We of course went for desert, you cannot go to a restaurant with waffle in the name and not have a waffle. I went for the banana waffle with caramelised banana, nutella and ice cream – divine, while my sister went for the rhubarb compote option.

fabulous banana and chocolate waffles

fabulous banana and chocolate waffles

The food just didn’t disappoint, it was simply presented and left all the impressions to the skill behind the cooking and flavour. This may be a hip place to go and you have to book months in advance to get a table but it has the substance behind it so you know what…. I just don’t mind!

Now I am no wine connoisseur, but the wine list is pretty hefty in price, however, the wine by the glass wasn’t too bad. The cocktail list is definitely worth checking out though, it has a list of the usual suspects but with the D&W spin on it, plus their own creations.

Overall this was a rather lovely visit. The staff were all very friendly and attentive, the food wonderful and of course you cannot argue with the views. I will definitely be returning and would recommend it to anyone that asks!

Bounce Ping Pong

Now when I heard about a bar / restaurant that had ping pong tables I got a little bit excited. I am easily pleased and love a bit of novelty, so of course I went the first opportunity that arose. As always I am a little bit behind the hype and Bounce has been open for a couple of years so forgive me for getting excited about something that is old hat, but I don’t care!

Bounce prides itself on the fact that it is located on the spot where ping pong was apparently invented, how true that is, I don’t know, how much it means when you get there, not a bit. Although one nice little feature is that they have the ping pong table from the 2012 Olympic final!

I thought that maybe there was going to be too much hype about this place but it was so much fun and we all agreed that we needed to go back. So how does it work I hear you cry! If there are more than 6 you can book tables in advance, otherwise they keep a bunch of tables back for walk ins. We were the walk ins, so when we arrived at 6.30pm we booked ourselves a table, and got one for 10pm ( that was the first one available). This wasn’t a problem for us as we were going to eat and were waiting for another friend to join us later on, but if you want something a bit earlier I would book a table as soon as you get there. You can book a table for 30mins or 60mins, we just went for 30mins which was just right because after wine your skills are not exactly Olympic standard. If you want to make a real ping pong night of it then go for the hour, I think we will next time!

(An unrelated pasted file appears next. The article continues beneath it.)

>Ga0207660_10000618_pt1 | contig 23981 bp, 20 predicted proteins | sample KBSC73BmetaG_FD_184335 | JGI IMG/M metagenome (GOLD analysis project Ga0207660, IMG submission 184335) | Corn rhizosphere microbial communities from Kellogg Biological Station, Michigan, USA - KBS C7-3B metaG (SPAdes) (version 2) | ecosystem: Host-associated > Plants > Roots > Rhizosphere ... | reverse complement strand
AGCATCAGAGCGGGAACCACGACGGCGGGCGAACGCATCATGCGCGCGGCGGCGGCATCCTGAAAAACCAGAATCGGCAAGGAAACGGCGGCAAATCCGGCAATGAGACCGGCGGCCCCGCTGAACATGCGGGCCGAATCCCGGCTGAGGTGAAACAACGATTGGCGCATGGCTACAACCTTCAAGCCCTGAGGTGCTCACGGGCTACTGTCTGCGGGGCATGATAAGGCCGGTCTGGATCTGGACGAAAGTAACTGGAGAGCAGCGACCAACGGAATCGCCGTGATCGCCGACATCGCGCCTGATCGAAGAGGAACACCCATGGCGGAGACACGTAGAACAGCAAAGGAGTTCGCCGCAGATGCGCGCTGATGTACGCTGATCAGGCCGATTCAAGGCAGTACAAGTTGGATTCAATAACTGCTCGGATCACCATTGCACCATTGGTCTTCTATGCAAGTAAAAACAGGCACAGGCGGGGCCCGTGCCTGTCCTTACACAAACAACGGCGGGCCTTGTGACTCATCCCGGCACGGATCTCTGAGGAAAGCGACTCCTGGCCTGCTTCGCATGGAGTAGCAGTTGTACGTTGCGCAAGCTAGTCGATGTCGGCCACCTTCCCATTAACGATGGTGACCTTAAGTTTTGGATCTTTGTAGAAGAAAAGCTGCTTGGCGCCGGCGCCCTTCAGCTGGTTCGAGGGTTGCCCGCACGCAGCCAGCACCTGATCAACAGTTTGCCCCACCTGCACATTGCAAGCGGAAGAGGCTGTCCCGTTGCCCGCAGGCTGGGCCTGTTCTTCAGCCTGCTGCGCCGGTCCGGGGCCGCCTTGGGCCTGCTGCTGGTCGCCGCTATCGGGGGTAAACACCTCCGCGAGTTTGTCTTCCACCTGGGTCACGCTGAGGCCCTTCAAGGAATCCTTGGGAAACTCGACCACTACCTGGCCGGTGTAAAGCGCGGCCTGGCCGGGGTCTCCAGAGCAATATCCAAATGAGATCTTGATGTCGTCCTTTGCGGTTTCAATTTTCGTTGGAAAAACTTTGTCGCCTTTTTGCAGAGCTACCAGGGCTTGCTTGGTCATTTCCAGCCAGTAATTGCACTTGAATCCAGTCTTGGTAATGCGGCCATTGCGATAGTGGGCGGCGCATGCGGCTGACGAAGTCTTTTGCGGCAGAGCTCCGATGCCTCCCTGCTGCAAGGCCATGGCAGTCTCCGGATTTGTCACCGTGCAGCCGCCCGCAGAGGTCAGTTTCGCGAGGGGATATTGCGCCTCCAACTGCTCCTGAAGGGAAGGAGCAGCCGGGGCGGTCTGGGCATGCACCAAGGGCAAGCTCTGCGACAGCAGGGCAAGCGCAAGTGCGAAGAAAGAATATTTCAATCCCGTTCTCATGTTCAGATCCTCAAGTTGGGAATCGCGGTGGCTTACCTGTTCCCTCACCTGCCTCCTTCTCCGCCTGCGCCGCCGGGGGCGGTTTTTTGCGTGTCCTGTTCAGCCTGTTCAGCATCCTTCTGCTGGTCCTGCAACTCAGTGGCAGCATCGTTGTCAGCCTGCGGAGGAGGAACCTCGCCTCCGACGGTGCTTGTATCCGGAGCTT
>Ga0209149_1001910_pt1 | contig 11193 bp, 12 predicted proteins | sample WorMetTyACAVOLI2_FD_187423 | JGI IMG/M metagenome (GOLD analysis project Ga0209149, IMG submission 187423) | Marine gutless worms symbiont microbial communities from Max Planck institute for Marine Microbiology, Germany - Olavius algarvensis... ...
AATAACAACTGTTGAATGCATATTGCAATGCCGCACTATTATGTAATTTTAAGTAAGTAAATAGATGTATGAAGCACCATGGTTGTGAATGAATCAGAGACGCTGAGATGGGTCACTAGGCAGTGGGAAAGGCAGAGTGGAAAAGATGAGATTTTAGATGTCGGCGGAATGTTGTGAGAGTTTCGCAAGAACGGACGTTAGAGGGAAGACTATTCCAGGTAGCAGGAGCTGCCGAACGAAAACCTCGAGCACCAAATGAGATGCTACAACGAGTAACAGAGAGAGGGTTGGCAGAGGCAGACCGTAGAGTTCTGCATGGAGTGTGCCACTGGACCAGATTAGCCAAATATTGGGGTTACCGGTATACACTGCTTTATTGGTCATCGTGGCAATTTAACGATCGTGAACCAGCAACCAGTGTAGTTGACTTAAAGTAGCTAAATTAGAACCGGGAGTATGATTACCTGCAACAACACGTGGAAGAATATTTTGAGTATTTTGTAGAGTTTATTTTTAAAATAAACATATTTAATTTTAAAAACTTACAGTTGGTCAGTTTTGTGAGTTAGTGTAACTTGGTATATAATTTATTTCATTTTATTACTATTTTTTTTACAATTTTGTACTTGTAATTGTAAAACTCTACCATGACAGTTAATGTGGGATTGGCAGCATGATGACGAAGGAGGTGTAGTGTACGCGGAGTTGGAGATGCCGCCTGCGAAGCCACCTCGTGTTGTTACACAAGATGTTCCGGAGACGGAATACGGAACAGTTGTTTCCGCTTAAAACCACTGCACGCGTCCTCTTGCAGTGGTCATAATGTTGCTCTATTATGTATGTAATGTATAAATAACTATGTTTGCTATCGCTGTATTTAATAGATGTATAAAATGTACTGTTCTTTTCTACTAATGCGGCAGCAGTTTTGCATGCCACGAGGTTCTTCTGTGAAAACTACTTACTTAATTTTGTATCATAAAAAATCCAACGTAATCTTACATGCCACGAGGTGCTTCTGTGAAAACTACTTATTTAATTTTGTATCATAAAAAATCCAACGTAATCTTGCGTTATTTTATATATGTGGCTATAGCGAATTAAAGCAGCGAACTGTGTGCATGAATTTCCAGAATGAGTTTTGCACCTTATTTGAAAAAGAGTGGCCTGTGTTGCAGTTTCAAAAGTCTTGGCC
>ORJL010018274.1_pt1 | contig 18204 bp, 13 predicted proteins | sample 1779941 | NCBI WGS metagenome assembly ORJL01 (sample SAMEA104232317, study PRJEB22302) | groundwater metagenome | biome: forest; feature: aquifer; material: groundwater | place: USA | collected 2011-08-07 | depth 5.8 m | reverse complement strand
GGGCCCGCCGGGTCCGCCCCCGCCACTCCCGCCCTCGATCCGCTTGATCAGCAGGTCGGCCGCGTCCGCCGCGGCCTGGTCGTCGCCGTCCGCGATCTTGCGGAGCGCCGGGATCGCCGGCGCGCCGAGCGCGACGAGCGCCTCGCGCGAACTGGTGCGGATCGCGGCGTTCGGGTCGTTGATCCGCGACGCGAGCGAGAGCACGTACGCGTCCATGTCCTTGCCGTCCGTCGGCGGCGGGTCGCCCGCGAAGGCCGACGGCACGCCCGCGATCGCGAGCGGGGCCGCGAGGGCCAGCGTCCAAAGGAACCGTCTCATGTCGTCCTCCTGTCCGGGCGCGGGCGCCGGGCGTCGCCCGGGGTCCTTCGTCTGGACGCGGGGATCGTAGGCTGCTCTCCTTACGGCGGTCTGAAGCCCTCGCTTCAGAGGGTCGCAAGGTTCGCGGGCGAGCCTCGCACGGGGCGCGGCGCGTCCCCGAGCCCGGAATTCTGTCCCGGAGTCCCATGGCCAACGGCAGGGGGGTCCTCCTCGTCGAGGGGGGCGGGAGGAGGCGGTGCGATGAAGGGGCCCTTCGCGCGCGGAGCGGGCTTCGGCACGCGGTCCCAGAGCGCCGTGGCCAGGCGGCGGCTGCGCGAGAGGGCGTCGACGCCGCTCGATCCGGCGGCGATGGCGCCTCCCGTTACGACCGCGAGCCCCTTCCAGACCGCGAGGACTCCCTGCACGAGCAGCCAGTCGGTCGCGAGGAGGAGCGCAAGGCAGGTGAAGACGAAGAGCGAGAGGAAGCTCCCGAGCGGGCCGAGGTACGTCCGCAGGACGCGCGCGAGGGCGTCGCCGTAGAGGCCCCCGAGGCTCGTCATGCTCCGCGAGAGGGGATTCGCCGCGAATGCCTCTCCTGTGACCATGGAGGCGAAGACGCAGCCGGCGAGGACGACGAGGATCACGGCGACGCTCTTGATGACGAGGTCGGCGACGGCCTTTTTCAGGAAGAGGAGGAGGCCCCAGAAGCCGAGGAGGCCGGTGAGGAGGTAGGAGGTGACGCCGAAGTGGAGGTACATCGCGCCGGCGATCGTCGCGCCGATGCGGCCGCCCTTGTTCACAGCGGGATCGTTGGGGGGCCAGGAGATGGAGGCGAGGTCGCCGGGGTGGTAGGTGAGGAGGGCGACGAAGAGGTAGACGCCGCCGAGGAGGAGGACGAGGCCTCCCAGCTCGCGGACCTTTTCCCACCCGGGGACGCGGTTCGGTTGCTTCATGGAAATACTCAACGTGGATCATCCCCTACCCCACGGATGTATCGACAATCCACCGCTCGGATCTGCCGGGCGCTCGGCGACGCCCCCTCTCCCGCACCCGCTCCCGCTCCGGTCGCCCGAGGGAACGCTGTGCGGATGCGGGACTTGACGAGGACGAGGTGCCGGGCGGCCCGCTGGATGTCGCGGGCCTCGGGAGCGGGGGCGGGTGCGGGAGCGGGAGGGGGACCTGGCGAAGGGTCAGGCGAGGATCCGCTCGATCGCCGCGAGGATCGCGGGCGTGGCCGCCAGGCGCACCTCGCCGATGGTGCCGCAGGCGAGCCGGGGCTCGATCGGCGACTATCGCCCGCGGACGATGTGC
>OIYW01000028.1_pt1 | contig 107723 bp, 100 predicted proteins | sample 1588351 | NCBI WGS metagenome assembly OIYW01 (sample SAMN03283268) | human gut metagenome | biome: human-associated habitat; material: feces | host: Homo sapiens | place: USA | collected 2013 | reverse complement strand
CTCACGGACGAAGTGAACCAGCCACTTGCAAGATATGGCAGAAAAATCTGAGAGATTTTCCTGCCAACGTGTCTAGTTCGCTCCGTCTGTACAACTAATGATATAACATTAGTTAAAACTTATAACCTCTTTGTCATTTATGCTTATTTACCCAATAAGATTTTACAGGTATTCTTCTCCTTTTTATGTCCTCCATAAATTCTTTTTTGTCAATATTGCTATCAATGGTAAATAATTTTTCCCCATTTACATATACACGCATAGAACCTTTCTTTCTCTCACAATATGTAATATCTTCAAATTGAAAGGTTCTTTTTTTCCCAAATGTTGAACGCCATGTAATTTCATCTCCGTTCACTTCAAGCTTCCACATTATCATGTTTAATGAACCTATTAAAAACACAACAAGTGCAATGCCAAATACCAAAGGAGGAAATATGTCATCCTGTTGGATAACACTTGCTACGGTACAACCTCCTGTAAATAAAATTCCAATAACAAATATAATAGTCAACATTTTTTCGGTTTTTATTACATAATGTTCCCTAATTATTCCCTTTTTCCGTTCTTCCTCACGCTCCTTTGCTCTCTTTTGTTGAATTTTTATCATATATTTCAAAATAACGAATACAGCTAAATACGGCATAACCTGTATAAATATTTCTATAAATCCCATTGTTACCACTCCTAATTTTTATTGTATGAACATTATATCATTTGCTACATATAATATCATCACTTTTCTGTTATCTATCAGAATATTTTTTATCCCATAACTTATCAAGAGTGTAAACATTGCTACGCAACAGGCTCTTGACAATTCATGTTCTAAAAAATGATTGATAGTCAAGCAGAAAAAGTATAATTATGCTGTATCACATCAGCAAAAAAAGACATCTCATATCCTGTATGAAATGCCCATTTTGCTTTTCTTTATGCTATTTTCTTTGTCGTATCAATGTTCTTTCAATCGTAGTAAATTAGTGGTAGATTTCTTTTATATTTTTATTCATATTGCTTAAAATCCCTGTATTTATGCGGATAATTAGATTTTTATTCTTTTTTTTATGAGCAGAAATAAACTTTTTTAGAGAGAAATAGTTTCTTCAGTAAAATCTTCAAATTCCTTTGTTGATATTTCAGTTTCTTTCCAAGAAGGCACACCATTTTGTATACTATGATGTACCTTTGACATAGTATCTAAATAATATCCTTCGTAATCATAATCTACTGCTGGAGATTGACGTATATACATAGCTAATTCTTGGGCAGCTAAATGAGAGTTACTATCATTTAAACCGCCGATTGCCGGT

We ladies are ping pong ready

We ladies are ping pong ready

The bar which sits in the middle of the ping pong area has a great selection of cocktails, however there is limited seating, mainly because the ping pong tables, the star of the show, take up the space but it’s quite fun standing around and watching everyone play. Plus once you are at your ping pong table you get table service so no need to worry about your glasses running dry.

Always ping pong ready!

Always ping pong ready!

The restaurant which is located away from any flying ping pong balls on a raised area towards the back is nice and airy but void of atmosphere, and its not somewhere I would rush back to for food. The choice of antipasti and pizza is pretty wide but the food itself is mediocre. We had an antipasti platter to share and this was the highlight of the meal. The pizza’s were nothing special and definitely lacked flavour. If you are heading to Bounce I would say eat somewhere else first otherwise you will just be disappointed!

Down in the ping pong zone it is full of atmosphere and it screams fun from the moment you get there. Going down the stairs from street level you enter a world of music and ping pong. The entire night the air was filled with a range of awesome tunes that you could sing and dance along to. Everyone was having such a great time, it was hard not to join in. Throughout the evening, there was the opportunity to play group competitions on the main table. We joined in on many ’round the table’ games which led to great competitiveness and hilarity and then they put the black light on and it just becomes a great party atmosphere. The crowd thinned a bit around 10:30ish but that just gave people space to dance to the brilliant tunes!

Fabulous black lights and fluresent ceilings

Fabulous black lights and fluorescent ceilings

This was one of the best nights out I have had in a long time, Bounce knows how to put on a great night and I will most definitely be going back on many occasions, but I may need to work on my ping pong skills first!